Location Matters: Qualified Opportunity Fund Managers And Geography

Location Matters: Qualified Opportunity Fund Managers And Geography

Posted by on Jul 28, 2020


The first U.S. Qualified Opportunity Zones (QOZs) were designated in April, 2018. These days, there are more than 8,764 designated QOZs in the 50 states and five U.S. territories, including Puerto Rico.

This does not mean that all 8,764 designated parcels will represent great investment opportunities with outstanding returns. A Qualified Opportunity Fund (QOF) supporting an affordable housing complex in a highly populated urban area will likely offer a better rate of return than, say, a single retail center in a low-population, less-traveled rural location.

The sheer number of designated QOZs, and their differing characteristics, are why the QOF you are targeting must be run by a manager who understands the municipality, region, and/or state in which that fund operates. Even if your QOF manager doesn’t have “boots on the ground,” it’s of critical importance that the fund’s staff has in-depth experience with, and knowledge of, the area in which it is investing and developing.

Municipal and State Assistance

While the QOZ program was created as a federal initiative, it was designed to operate locally. During the past couple of years, a plethora of state-specific rules and legislation has been passed and put into effect. Many of these regional regulations were designed to help direct development dollars straight to their QOZs. Some legislative examples include:

  • Alabama. The Alabama Incentives Modernization Act (AIM Act) offers state-level capital gains tax breaks, potential state investment dollars, and impact investment tax credits to remove some of the risks from QOZ investments.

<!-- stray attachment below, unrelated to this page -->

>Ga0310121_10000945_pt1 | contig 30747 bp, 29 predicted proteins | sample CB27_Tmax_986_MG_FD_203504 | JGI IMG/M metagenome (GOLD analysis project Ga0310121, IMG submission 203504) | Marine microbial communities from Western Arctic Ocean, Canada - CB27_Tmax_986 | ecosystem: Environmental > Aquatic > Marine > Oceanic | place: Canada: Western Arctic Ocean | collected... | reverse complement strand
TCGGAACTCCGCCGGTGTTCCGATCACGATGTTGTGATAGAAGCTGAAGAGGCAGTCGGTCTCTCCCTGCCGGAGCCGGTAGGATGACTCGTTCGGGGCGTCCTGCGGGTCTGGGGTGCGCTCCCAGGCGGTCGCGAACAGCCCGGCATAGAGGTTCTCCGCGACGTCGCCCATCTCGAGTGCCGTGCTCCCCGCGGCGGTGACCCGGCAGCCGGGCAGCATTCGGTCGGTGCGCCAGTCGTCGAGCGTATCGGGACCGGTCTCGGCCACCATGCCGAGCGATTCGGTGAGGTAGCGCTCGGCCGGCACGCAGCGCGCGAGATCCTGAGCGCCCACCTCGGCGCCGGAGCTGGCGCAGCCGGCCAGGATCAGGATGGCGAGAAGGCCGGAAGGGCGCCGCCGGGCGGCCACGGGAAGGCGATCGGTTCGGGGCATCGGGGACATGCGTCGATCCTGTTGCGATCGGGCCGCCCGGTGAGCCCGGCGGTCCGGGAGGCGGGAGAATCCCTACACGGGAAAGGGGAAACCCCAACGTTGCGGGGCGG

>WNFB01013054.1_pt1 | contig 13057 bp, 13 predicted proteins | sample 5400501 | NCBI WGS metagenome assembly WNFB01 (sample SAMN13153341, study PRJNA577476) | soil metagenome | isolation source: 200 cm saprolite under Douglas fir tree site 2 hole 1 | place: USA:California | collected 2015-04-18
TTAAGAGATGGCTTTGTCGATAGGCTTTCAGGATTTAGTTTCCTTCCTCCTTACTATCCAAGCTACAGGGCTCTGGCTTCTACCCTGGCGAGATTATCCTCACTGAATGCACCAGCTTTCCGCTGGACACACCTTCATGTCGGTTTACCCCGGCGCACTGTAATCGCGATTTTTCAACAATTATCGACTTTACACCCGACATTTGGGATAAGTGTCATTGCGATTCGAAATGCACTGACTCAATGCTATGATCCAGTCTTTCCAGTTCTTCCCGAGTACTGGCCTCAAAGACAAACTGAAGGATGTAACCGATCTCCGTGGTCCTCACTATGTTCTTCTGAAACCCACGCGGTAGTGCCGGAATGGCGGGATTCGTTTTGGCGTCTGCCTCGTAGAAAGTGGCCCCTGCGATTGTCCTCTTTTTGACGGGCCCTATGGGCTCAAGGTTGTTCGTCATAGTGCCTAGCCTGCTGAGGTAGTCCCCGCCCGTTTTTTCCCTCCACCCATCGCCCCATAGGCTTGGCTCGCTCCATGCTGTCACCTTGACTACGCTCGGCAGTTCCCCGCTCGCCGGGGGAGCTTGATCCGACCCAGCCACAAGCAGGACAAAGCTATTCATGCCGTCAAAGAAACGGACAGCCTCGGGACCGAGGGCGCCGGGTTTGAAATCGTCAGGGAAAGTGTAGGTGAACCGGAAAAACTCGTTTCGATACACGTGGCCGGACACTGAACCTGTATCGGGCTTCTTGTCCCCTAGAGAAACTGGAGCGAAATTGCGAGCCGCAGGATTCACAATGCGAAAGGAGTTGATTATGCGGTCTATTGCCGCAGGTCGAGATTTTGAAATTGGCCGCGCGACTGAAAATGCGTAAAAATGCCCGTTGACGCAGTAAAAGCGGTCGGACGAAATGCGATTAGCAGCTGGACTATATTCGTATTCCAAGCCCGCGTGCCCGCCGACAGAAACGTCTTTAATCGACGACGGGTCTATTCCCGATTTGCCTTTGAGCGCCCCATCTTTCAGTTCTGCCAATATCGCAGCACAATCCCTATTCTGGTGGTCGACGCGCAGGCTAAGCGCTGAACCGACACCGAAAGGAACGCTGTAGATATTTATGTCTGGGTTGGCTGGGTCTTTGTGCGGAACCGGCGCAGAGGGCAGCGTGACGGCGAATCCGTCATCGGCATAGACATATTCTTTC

• Louisiana. The state’s Act 251 enables eligible Qualified Opportunity Zone Business Properties (QOZBP) to participate in Louisiana’s Restoration Tax Abatement program. The program offers an up to 10-year abatement of property taxes on renovations to, and improvements of, existing commercial structures and owner-occupied residences.
  • Maryland. Senate Bill 581, The More Jobs for Marylanders Act (2019) established the Opportunity Zone Enhancement Program under the state’s department of commerce. The legislation authorizes financial assistance from the Department of Housing and Community Development, as well as supporting state income tax credits for certain types of workforce housing in Opportunity Zones.

Additionally, each state handles its QOZ program differently. Some have created specially-designated governmental departments to handle QOZ-related issues, others rely on oversight through departments of commerce and economic development groups.

Primary, Tertiary, Rural

Also of importance is understanding the characteristics of each QOZ. Many successful Qualified Opportunity Zones are in, or near, growing neighborhoods of expanding cities. They have the population dynamics to meet demand. Effective infrastructure is also in place.